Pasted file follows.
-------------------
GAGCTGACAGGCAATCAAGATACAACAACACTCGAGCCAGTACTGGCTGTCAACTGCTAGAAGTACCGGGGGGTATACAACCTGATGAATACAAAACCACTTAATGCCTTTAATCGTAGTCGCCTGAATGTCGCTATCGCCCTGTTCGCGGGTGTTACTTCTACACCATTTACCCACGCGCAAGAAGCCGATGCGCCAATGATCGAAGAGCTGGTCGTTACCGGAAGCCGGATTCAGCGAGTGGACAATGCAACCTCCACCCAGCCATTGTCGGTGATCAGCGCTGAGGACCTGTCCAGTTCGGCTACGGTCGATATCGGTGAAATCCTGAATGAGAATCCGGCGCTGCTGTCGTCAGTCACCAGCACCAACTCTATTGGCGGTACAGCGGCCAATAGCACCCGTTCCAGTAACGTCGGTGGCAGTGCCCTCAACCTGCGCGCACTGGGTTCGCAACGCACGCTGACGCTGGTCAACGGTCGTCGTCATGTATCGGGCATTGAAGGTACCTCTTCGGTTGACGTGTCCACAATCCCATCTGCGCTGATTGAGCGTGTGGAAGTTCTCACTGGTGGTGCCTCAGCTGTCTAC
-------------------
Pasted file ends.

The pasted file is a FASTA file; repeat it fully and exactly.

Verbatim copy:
GAGCTGACAGGCAATCAAGATACAACAACACTCGAGCCAGTACTGGCTGTCAACTGCTAGAAGTACCGGGGGGTATACAACCTGATGAATACAAAACCACTTAATGCCTTTAATCGTAGTCGCCTGAATGTCGCTATCGCCCTGTTCGCGGGTGTTACTTCTACACCATTTACCCACGCGCAAGAAGCCGATGCGCCAATGATCGAAGAGCTGGTCGTTACCGGAAGCCGGATTCAGCGAGTGGACAATGCAACCTCCACCCAGCCATTGTCGGTGATCAGCGCTGAGGACCTGTCCAGTTCGGCTACGGTCGATATCGGTGAAATCCTGAATGAGAATCCGGCGCTGCTGTCGTCAGTCACCAGCACCAACTCTATTGGCGGTACAGCGGCCAATAGCACCCGTTCCAGTAACGTCGGTGGCAGTGCCCTCAACCTGCGCGCACTGGGTTCGCAACGCACGCTGACGCTGGTCAACGGTCGTCGTCATGTATCGGGCATTGAAGGTACCTCTTCGGTTGACGTGTCCACAATCCCATCTGCGCTGATTGAGCGTGTGGAAGTTCTCACTGGTGGTGCCTCAGCTGTCTAC